Colleges and universities must throw open the curriculum, along with the admission door, to minorities if educational equity is to be achieved, said the president of Lincoln University of Pennsylvania.

Niara Sudarkasa, an anthropologist who delivered the keynote address Wednesday for the University of Utah's celebration honoring slain civil rights leader Martin Luther King Jr., called it no longer excusable for a higher education institution to offer a curriculum that suggests all knowledge is derived from Western European male sources.It is also no longer acceptable for minorities to be missing from the faculty, said Sudarkasa, who is the first woman president of Lincoln, the nation's first black college.

Although she didn't ignore the importance of access - calling it the bedrock of equity - Sudarkasa told the U. audience that "the heart of the matter is what we teach."

First-rate institutions push students to explore and discover, so they must go beyond the traditional curriculum, including the works of minority scholars and eliminating the stereotypes or myths that have been passed on as facts in the academic mainstream, she said.

For example, some experts have stated that blacks aren't good swimmers because they possess a muscular build that doesn't produce buoyancy. "Fortunately, no one told the people of the Caribbean or those living along coastal Africa, who live in areas where they may need to swim to save their lives," she said.

The history curriculum - and historians - must also "quit making certain people absent from history," Sudarkasa said.

"When we talk about the Industrial Revolution, we never talk about Africa. We talk about Europe as if it existed in a cocoon," said Sudarkasa, who is internationally recognized for her pioneering research on Yoruba women traders of Nigeria.

Ghana and Mali mined and supplied the gold that was used in European currency for 1,000 years, and the contributions of African caravan and maritime traders are ignored, the anthropologist said.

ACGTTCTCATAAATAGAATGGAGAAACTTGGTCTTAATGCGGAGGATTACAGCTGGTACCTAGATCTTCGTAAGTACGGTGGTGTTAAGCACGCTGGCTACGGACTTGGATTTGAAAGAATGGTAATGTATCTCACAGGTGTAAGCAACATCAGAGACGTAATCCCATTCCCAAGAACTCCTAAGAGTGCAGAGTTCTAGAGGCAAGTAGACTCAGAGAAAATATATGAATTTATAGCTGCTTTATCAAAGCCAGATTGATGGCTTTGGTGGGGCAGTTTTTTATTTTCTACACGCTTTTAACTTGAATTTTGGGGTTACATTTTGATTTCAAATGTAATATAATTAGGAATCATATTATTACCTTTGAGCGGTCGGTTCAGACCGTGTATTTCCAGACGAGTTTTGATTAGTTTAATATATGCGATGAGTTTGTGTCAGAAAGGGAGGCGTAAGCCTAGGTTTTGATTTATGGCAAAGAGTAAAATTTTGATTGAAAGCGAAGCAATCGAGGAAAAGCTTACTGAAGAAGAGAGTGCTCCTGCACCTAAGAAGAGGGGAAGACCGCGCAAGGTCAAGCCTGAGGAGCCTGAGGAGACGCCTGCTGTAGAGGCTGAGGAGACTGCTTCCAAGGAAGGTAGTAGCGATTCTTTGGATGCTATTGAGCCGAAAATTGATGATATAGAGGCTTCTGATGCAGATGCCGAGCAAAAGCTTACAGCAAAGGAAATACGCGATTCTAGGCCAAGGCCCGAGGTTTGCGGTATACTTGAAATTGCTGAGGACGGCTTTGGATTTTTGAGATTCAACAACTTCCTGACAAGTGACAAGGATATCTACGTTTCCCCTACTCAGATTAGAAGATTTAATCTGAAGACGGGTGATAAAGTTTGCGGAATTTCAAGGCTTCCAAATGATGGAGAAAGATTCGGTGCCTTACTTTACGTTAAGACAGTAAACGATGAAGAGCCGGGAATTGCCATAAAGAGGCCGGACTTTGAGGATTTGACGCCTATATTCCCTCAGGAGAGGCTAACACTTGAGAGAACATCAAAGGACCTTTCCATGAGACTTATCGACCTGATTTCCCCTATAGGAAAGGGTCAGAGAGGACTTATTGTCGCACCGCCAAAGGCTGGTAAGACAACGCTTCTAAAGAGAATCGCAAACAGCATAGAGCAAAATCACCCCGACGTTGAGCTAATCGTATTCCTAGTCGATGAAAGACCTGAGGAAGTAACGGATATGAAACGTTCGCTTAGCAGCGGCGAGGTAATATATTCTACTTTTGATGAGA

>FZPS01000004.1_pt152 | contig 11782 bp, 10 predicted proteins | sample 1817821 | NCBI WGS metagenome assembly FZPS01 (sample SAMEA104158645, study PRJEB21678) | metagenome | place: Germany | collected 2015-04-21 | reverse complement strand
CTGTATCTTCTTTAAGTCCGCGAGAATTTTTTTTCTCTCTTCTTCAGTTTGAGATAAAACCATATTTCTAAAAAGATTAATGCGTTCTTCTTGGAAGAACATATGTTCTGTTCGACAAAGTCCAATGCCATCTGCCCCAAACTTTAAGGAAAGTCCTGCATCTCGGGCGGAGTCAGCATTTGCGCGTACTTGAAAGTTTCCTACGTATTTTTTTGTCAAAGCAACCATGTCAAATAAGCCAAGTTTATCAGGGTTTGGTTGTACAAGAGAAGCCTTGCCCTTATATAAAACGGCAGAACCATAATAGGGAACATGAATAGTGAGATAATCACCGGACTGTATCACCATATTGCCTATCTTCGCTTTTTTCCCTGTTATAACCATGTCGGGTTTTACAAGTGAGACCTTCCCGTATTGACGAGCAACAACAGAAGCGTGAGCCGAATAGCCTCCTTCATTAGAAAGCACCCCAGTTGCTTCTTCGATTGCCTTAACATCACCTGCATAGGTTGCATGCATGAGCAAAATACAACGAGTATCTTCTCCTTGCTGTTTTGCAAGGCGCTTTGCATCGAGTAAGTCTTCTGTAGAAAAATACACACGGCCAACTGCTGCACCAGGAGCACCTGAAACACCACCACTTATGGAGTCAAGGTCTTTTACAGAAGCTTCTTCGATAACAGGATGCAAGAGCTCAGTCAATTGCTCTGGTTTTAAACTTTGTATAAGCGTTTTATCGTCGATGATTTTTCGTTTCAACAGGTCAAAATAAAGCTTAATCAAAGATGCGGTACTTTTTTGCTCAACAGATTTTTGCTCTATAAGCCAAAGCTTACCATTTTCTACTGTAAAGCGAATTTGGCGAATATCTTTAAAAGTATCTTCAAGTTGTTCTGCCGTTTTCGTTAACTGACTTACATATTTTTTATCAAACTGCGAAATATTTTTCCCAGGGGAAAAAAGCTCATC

The skilled black craftsmen - draftsmen, bricklayers, surveyors - who helped build the major cities of the old South and border states are never credited for their contributions. The credit goes to the European-trained craftsmen, she said.

Many students are surprised to discover that inventor and engineer Elijah McCoy, who invented the automatic lubricator cup ("the real McCoy"), was black. Few know that Thomas Edison had a black associate who developed the filaments of the electric light. Physician Charles Drew, who is known for research with blood plasma and setting up blood banks, is often overlooked, she said.

Ignore the contributions of blacks and other minorities "and your students will assume that they are inferior," she said.

If colleges and universities teach the truth about Africa, African Americans and other racial and ethnic groups by giving the complete picture, she said, then the majority students will view the minority segments of the population differently.

She said she recognizes that the University of Utah, like the state as a whole, has a small minority population. However, that means it - and other schools in America's heartland - must work the hardest to revise the curriculum. "It isn't the hearts and minds of black students who have to be changed."

The university president also said she realizes that it is difficult for all colleges and universities to hire minority faculty because of the small numbers available. For that reason, it is important for the majority scholars to be trained and understand the works of minority scholars and the contributions of the minorities, she said.